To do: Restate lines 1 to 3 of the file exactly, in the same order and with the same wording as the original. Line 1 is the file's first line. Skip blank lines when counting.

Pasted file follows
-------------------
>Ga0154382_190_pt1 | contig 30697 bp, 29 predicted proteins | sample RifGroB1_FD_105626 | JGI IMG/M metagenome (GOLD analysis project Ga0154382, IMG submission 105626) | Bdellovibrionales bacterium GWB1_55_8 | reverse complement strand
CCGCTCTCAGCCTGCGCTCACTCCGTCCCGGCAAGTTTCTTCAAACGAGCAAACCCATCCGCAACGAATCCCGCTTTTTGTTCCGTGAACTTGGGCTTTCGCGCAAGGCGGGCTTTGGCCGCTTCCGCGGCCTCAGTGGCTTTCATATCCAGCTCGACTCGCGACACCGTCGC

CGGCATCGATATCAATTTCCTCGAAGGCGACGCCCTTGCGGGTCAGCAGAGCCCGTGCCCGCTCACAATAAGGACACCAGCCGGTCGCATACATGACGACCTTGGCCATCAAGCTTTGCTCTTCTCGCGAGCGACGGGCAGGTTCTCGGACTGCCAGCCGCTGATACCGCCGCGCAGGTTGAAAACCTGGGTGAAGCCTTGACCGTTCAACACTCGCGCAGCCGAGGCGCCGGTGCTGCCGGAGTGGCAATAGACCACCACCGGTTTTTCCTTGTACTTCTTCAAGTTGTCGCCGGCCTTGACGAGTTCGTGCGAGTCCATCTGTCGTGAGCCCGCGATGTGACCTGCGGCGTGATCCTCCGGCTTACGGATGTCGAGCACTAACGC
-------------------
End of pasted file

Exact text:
>Ga0154382_190_pt1 | contig 30697 bp, 29 predicted proteins | sample RifGroB1_FD_105626 | JGI IMG/M metagenome (GOLD analysis project Ga0154382, IMG submission 105626) | Bdellovibrionales bacterium GWB1_55_8 | reverse complement strand
CCGCTCTCAGCCTGCGCTCACTCCGTCCCGGCAAGTTTCTTCAAACGAGCAAACCCATCCGCAACGAATCCCGCTTTTTGTTCCGTGAACTTGGGCTTTCGCGCAAGGCGGGCTTTGGCCGCTTCCGCGGCCTCAGTGGCTTTCATATCCAGCTCGACTCGCGACACCGTCGC

CGGCATCGATATCAATTTCCTCGAAGGCGACGCCCTTGCGGGTCAGCAGAGCCCGTGCCCGCTCACAATAAGGACACCAGCCGGTCGCATACATGACGACCTTGGCCATCAAGCTTTGCTCTTCTCGCGAGCGACGGGCAGGTTCTCGGACTGCCAGCCGCTGATACCGCCGCGCAGGTTGAAAACCTGGGTGAAGCCTTGACCGTTCAACACTCGCGCAGCCGAGGCGCCGGTGCTGCCGGAGTGGCAATAGACCACCACCGGTTTTTCCTTGTACTTCTTCAAGTTGTCGCCGGCCTTGACGAGTTCGTGCGAGTCCATCTGTCGTGAGCCCGCGATGTGACCTGCGGCGTGATCCTCCGGCTTACGGATGTCGAGCACTAACGC